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26/01/2013 at 11:33
26/01/2013 at 11:49

A bit more detail would be helpful

How tall?

Are there any restrictions?

How far from house?

And what do you mean by safe?

26/01/2013 at 12:04
Hi Sotogeoff

Errr, as tall as possible, but I believe there might be rules 2 to 2 1/2 metres would be an excellent start.

I'm not sure about restrictions. The housing developers planted a eucalyptus (now gone), so I presume we're ok.

The hedge or shrubs would come to within 1.5m of the house (well, garage, which is attached to house)

Ideally looking for something light and airy, without too big a 'footprint' at ground level. I love beech, but I'm not sure it's suitable.

My soil is heavy clay.

It's the roots that worry me!
26/01/2013 at 12:08
Got to go out now, but I'll check back in later...

Slightly less cold in Devon today, so looking forward to getting some of those winter gardening jobs done this weekend!
26/01/2013 at 17:05

Having had a beech hedge which took years to get rid of you will gather I'm not a fan!  They shed their leaves all in one go in the spring, grow at a rate of knots (I once planted a delphinium "in front" of the hedge - by the time it bloomed, it was inside it!)and they suck the moisture from the soil.  They are the devil to keep under control, and the trimmings take some getting rid of! 

What about considering a trellis fence with climbers?  Clematis Montana grows very fast - but is very tolerant of hard pruning after flowering, in my experience.  It's beautiful in flower. 

btw in Somerset we, too , have found it less cold, thank goodness.  But there's still a lot of snow on the moor! Rain predicted for tomorrow - but I have daffodils in bloom already and crocus in bud.  Spring is on the way, I hope.

26/01/2013 at 17:10

1.5m from a building is too close for beech, or indeed any similar plant with strong roots. If it is that close to a building I'm not sure you should grow any thing as tall as 2m.

Often the trouble is roots getting into the drains and blocking them.

Eucalyptus can grow very, very tall.  What do developers know?

27/01/2013 at 10:59
27/01/2013 at 11:12

RedClaire, did you click on "submit reply"?

What about privet? Perhaps it's not airy enough, but you can get a variagated one. I once lived in a house where the privet hedge was very close to the house. This site has lots of info on all sorts of hedges.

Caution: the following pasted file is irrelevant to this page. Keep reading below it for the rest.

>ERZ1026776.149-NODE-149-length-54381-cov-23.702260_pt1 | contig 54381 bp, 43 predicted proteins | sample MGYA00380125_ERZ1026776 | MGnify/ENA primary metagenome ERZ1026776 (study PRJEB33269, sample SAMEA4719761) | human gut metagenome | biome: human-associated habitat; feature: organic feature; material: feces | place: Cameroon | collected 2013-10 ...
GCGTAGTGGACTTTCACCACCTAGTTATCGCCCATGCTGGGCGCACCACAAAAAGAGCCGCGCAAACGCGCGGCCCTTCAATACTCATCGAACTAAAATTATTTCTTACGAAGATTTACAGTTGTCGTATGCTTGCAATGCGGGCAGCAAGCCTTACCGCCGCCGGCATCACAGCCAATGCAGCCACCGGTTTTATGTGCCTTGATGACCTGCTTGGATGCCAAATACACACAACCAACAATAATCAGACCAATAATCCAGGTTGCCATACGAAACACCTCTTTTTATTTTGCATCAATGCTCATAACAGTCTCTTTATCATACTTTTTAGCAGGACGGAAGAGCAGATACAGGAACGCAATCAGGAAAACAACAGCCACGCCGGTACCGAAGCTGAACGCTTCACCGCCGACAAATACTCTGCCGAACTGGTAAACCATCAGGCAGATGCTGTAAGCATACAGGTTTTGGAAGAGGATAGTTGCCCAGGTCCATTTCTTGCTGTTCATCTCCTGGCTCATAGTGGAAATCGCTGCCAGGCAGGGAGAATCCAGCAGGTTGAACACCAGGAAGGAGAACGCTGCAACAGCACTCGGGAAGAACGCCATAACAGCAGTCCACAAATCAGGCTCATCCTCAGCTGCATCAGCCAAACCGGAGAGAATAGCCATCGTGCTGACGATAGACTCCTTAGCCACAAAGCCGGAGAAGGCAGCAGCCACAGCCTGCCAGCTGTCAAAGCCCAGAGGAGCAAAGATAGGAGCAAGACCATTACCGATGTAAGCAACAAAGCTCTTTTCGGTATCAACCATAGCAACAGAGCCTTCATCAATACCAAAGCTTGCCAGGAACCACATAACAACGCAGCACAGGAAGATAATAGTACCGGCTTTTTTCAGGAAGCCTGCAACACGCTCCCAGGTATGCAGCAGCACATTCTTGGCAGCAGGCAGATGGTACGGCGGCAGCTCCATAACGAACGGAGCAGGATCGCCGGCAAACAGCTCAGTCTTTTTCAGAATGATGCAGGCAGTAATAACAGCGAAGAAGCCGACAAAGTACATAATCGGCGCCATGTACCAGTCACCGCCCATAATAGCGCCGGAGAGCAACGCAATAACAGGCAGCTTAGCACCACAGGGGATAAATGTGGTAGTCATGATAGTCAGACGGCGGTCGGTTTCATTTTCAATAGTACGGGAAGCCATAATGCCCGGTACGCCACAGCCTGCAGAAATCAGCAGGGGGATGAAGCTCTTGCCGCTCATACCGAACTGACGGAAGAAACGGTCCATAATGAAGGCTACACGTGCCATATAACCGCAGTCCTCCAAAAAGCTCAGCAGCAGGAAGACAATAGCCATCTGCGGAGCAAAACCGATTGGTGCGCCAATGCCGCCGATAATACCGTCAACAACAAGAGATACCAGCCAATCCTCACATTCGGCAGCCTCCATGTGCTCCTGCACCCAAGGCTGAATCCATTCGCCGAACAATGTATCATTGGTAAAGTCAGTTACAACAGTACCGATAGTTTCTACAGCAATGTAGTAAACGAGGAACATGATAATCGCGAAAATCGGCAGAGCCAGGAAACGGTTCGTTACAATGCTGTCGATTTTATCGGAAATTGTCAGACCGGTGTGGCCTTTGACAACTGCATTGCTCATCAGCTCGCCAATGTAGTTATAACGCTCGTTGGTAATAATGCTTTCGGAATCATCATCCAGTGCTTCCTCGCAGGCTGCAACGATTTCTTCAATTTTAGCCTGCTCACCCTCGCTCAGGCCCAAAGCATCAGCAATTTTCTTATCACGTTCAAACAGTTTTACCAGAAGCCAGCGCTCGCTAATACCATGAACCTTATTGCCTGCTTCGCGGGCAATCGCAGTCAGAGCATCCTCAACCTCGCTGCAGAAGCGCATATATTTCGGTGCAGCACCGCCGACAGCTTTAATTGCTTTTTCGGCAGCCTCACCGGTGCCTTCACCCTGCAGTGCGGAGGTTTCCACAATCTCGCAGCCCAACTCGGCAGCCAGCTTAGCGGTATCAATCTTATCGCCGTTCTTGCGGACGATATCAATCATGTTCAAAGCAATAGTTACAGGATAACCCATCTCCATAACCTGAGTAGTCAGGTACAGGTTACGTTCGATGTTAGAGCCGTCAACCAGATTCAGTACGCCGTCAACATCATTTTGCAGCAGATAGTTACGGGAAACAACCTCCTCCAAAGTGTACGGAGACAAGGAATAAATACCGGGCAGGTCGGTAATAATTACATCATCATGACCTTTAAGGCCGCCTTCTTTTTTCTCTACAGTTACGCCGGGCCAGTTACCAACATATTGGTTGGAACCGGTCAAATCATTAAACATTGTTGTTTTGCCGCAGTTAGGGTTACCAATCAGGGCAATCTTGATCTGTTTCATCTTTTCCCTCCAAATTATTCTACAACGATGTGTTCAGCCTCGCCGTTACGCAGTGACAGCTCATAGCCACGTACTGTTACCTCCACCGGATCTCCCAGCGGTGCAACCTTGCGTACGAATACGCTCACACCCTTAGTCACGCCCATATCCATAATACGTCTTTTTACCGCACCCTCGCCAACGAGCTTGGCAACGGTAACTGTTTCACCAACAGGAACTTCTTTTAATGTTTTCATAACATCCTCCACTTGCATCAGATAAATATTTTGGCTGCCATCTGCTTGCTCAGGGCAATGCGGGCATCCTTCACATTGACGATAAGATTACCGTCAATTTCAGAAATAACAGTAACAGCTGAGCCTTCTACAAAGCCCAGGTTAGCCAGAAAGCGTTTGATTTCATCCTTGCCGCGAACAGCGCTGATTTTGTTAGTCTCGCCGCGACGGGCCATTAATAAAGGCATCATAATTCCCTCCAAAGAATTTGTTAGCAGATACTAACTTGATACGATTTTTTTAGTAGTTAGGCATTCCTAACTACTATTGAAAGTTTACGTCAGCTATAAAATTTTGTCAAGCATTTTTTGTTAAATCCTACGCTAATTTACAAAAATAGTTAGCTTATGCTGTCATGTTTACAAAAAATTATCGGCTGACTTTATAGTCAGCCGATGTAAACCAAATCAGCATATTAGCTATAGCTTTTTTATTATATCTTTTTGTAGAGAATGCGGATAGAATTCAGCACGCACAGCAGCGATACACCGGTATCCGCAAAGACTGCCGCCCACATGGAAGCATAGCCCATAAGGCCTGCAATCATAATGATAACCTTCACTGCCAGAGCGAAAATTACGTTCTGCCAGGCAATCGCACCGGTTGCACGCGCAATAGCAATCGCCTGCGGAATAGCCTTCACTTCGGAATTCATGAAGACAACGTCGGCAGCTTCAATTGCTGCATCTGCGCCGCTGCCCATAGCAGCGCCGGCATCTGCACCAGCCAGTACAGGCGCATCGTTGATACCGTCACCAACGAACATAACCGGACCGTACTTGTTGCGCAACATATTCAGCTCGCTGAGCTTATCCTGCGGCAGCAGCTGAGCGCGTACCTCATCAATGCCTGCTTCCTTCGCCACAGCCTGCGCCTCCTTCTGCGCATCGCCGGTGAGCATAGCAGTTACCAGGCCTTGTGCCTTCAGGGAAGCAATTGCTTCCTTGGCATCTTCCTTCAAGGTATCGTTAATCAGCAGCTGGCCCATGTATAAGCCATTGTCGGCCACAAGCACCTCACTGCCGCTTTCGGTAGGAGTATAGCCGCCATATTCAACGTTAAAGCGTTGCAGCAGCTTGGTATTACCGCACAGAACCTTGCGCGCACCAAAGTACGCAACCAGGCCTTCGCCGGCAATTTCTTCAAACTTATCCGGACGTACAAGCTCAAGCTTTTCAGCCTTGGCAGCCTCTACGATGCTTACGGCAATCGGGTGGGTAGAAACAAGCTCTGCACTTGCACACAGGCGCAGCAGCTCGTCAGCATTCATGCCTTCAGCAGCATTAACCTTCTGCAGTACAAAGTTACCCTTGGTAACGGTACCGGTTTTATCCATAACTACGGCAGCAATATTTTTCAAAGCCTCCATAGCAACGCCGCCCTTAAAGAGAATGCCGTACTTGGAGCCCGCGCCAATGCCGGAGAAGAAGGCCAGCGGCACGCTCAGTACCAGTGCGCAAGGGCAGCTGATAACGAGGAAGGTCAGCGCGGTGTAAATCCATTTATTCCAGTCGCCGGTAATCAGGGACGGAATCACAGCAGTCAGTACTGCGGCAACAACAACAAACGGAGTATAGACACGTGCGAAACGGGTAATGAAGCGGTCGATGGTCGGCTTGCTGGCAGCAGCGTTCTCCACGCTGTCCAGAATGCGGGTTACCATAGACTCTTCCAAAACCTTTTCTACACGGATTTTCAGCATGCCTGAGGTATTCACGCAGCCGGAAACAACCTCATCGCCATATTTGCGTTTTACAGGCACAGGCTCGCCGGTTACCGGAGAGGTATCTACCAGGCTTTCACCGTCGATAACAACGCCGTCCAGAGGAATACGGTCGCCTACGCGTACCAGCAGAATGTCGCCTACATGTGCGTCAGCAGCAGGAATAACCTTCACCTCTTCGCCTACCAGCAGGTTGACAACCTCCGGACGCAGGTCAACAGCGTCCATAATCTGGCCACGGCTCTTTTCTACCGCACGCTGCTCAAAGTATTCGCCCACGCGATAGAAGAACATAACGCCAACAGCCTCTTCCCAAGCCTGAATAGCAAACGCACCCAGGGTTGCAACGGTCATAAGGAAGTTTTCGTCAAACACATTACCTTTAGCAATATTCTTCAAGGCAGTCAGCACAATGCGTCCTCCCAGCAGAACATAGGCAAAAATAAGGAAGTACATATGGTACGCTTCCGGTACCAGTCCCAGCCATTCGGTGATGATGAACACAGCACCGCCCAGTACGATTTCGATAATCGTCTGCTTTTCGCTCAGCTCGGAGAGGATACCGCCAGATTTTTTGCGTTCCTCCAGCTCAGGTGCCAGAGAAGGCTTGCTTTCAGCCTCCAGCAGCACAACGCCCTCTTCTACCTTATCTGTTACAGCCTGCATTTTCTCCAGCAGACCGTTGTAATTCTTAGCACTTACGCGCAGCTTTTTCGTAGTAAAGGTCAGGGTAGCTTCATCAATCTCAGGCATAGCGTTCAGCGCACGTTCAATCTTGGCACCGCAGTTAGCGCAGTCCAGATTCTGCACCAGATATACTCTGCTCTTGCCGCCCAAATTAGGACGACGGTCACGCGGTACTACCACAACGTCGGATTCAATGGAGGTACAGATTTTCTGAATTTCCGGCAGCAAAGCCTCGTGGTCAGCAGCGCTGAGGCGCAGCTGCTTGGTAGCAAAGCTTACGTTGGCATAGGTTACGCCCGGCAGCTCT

http://www.hedgesdirect.co.uk/acatalog/common_privet_hedge.html

27/01/2013 at 14:55

Hi there! Sorry, I typed in a reply, but it obviously didn't work!

It looks like beech is a definite 'No-No' then! Shame - it looks so lovely and innocous as bare-root plants in the garden centre with its lovely coppery winter leaves!

What about something like the smaller ornamental birch, or patio crab apples? I realise that won't got to the ground, but that's Ok. Or scarlet willow? Looks fab in winter, airy in summer, but what are the roots like.

By the way, I have a beautiful winter lime maybe 2m from the garage. Must be 5 metres tall now, but I realise it's going to have to come down before it does any root damage. I'm dreading the enormous gap it's going to leave.

I'll investigate the privit option. Thanks for suggesting clematis montana too. I suspect my first step might have to be to put a 2 metre fence inside the 1.5m party fence, and get some trellis up on it. Space very precious though - it's the only sunny bit at that end.

Right, out into the rain now. Slimy decking needs scrubbing (another developer 'enhancement', but not great in deep shade!), and more re-potting and top-dressing to do. Hellebores starting to look lovely now

27/01/2013 at 15:35

Forget willow, it's well known for its damaging roots. Scarlet dogwood would be a better bet

or what about a good strong fence with a mix of climbing plants

28/01/2013 at 00:06
Laurel bushes......?
28/01/2013 at 09:19

Hi  red claire